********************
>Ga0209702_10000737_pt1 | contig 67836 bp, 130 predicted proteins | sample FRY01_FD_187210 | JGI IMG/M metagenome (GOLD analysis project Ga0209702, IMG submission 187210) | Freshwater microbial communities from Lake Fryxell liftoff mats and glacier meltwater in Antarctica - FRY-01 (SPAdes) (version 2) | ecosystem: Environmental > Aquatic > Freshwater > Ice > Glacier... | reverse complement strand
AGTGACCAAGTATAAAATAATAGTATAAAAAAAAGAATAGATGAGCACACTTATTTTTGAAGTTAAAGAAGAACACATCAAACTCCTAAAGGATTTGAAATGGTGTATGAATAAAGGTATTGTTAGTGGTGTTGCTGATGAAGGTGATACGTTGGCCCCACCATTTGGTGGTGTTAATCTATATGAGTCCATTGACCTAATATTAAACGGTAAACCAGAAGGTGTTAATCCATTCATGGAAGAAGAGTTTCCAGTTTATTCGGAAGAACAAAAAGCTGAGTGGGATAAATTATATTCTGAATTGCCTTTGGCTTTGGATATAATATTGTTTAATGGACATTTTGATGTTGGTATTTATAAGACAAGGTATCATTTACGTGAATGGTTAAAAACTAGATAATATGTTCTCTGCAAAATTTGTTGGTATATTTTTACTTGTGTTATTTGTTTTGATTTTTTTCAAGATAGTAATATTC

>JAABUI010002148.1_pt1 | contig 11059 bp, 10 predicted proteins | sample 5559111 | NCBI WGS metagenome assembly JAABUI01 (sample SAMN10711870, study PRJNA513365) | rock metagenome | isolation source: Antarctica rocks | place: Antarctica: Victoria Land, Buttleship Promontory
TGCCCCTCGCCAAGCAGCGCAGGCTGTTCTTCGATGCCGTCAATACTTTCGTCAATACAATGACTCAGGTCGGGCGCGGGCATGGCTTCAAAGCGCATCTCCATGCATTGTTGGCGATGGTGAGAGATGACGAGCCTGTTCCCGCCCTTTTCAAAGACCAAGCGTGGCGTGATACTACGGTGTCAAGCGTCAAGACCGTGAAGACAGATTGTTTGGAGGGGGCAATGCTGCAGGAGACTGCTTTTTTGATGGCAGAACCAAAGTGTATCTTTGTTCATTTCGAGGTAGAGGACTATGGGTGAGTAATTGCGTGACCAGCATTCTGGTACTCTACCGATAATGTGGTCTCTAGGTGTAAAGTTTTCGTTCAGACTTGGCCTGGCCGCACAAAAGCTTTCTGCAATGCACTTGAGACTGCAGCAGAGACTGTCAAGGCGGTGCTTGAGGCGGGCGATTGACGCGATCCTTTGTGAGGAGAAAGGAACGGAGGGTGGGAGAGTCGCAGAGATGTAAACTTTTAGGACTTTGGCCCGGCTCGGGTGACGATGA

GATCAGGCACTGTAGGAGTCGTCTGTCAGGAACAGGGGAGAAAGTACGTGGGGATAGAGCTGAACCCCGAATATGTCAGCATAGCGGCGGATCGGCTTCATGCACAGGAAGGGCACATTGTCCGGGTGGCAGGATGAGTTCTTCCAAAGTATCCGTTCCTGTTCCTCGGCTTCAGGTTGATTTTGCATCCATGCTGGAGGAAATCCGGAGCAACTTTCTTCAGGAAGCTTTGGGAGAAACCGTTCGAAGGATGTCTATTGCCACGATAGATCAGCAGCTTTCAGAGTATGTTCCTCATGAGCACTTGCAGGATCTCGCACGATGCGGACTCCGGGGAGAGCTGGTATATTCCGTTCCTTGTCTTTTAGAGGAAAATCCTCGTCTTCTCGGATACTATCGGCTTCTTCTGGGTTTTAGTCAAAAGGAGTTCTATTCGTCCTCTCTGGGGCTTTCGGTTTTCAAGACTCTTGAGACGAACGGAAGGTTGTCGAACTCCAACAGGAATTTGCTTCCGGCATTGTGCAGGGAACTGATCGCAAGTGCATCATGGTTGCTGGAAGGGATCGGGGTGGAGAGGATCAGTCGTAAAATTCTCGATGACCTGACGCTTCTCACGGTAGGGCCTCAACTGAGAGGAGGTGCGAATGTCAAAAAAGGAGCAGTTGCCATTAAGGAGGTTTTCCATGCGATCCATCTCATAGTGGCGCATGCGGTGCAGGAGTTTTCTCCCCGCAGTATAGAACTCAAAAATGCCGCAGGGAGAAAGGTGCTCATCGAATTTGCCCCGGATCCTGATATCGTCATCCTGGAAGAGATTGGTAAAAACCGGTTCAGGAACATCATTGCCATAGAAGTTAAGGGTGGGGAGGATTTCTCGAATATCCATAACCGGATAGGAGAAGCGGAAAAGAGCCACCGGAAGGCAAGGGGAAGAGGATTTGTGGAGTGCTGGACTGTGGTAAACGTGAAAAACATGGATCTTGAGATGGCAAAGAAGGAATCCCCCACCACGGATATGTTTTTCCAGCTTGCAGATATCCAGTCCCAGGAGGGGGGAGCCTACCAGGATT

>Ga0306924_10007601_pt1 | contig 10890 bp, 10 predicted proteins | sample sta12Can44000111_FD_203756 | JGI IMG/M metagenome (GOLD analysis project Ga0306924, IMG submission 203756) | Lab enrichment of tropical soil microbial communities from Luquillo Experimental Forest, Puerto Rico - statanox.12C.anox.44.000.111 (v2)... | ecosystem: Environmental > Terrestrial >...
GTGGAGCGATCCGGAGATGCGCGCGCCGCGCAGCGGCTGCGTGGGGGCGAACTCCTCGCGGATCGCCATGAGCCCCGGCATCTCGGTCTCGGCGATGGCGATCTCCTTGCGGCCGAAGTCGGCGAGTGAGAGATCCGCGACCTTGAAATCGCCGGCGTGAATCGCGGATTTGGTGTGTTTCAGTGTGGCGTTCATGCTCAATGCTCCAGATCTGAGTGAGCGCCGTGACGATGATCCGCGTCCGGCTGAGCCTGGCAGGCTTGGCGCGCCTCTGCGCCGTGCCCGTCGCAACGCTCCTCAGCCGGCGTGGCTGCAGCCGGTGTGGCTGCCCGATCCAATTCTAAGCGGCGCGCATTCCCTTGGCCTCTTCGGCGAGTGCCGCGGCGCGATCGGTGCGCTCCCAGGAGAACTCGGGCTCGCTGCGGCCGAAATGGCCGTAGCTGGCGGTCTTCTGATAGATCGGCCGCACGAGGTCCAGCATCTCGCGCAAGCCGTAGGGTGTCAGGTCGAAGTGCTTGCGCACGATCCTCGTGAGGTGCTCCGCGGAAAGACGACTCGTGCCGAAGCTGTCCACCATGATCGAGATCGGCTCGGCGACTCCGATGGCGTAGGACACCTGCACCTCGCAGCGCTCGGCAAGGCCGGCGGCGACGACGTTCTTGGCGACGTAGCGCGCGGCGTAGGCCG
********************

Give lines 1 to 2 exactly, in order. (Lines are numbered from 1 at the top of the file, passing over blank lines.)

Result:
>Ga0209702_10000737_pt1 | contig 67836 bp, 130 predicted proteins | sample FRY01_FD_187210 | JGI IMG/M metagenome (GOLD analysis project Ga0209702, IMG submission 187210) | Freshwater microbial communities from Lake Fryxell liftoff mats and glacier meltwater in Antarctica - FRY-01 (SPAdes) (version 2) | ecosystem: Environmental > Aquatic > Freshwater > Ice > Glacier... | reverse complement strand
AGTGACCAAGTATAAAATAATAGTATAAAAAAAAGAATAGATGAGCACACTTATTTTTGAAGTTAAAGAAGAACACATCAAACTCCTAAAGGATTTGAAATGGTGTATGAATAAAGGTATTGTTAGTGGTGTTGCTGATGAAGGTGATACGTTGGCCCCACCATTTGGTGGTGTTAATCTATATGAGTCCATTGACCTAATATTAAACGGTAAACCAGAAGGTGTTAATCCATTCATGGAAGAAGAGTTTCCAGTTTATTCGGAAGAACAAAAAGCTGAGTGGGATAAATTATATTCTGAATTGCCTTTGGCTTTGGATATAATATTGTTTAATGGACATTTTGATGTTGGTATTTATAAGACAAGGTATCATTTACGTGAATGGTTAAAAACTAGATAATATGTTCTCTGCAAAATTTGTTGGTATATTTTTACTTGTGTTATTTGTTTTGATTTTTTTCAAGATAGTAATATTC